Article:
In countries considered ‘high tax’ nations, increases in income tax rates serve to make them less competitive. As a result, indirect taxes such as VAT and GST will continue to their ascent as the preferred and dominant global tax types. As this continues, indirect taxes will overtake income taxes, which are in decline in response to the competitive global tax environment.
The result for in-house tax departments is a change in the need and demand for tax talent and skill sets in a relatively short time span.
Trend #2: Globalisation
While the second driver, globalisation, is not a new concept or one that has come about in the past few years alone, it has been accelerated because of the economic recession. An increasing number of distressed businesses that might have remained viable in better economic times are being acquired and integrated into larger international organisations. Relatively ‘healthy’ companies are not immune to this form of globalisation, as drops in share prices cause them to seek ‘safety in numbers.’
For in-house tax professionals, this has created a new and complex environment as they must deal with an increasing number of taxing jurisdictions, rates and rules that arise through the M&A process. Global consolidation, in businesses and industry sectors, will create new demands on tax professionals to understand non-domestic international tax, VAT, withholding tax and transfer pricing and ensure they can effectively navigate them to the benefit of their organisations.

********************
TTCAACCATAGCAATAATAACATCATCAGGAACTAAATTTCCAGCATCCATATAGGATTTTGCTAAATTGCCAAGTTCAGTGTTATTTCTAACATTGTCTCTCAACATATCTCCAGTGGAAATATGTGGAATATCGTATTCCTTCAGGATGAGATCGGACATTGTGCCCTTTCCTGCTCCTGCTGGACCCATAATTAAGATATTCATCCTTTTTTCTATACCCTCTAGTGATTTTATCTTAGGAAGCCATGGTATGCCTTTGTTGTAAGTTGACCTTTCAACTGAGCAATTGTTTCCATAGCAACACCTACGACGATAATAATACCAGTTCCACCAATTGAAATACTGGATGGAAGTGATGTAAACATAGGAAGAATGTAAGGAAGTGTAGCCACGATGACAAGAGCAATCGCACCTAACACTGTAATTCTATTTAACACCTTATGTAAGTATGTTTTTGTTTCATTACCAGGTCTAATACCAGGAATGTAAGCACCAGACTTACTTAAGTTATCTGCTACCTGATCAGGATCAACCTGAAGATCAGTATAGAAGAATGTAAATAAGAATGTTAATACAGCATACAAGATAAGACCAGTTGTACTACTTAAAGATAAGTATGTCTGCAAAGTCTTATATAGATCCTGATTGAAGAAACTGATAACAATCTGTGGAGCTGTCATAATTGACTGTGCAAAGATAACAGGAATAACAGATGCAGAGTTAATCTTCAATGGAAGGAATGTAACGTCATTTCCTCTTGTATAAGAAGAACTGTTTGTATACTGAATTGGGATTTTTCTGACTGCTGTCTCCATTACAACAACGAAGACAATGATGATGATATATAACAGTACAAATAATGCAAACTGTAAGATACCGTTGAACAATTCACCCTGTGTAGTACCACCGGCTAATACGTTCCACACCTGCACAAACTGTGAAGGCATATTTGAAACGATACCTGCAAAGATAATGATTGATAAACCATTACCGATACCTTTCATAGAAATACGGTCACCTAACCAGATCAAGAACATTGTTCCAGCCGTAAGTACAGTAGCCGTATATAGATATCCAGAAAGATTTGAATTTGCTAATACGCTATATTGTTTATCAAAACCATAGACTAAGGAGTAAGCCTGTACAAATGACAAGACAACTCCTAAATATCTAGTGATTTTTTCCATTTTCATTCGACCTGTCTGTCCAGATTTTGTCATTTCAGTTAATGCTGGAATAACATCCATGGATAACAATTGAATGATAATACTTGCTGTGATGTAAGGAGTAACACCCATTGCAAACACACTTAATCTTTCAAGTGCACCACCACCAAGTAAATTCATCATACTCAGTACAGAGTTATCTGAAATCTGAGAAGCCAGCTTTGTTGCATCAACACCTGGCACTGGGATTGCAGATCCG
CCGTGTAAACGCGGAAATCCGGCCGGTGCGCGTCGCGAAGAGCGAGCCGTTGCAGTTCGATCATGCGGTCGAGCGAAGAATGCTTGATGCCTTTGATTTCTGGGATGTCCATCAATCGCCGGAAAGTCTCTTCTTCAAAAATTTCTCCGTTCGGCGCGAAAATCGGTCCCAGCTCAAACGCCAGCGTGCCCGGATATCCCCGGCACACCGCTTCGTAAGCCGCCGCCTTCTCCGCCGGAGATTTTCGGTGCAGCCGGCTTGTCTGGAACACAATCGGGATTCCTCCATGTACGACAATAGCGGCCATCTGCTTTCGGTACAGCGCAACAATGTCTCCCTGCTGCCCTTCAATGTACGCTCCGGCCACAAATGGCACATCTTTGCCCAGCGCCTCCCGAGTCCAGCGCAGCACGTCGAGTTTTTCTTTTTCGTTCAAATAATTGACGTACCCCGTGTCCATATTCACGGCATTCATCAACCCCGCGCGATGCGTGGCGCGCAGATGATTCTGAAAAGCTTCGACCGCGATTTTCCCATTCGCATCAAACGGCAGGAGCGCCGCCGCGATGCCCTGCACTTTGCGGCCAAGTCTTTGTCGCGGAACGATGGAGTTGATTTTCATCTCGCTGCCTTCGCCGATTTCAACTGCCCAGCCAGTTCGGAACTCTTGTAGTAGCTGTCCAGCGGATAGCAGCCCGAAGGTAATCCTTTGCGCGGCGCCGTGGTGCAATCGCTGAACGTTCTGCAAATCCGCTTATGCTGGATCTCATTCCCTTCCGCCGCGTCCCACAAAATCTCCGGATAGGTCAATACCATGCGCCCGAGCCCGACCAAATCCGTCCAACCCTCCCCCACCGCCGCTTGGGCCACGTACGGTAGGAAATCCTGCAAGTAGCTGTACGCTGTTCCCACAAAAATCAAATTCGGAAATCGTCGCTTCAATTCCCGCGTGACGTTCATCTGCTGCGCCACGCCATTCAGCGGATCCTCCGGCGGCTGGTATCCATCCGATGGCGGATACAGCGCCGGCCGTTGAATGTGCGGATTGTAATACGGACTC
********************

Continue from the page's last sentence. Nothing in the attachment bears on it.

Trend #3: Tax talent
The third global trend that will impact the tax world is the fading talent pool of qualified and knowledge professionals. Securing experienced tax professionals with relevant backgrounds has always been a challenge, particularly on an international level where VAT and GST knowledge and skills are essential. Tax departments now find the hiring environment even more daunting, as lower-level recruitment has suffered from a combined lack of proactive staffing and a perception among younger professionals that tax is a less attractive field of study and practice. The result is an aging population of tax professionals that are approaching retirement and not enough sufficiently qualified individuals to replace them. For the tax department, the impact of this trend could be significant. Across the tax profession, a concerted and urgent effort must be made to attract new talent into the tax world to avoid a damaging future shortage.
Trend #4: Environmental issues
Environmental or ‘green’ taxation is the fourth global trend shaping the tax world. As a trend this has already given birth to a new branch of tax consultancy that will continue to grow in the coming years for two reasons. First, governments’ need for revenue and, second, the breadth and depth of taxes that can be categorised in this area seems unlimited.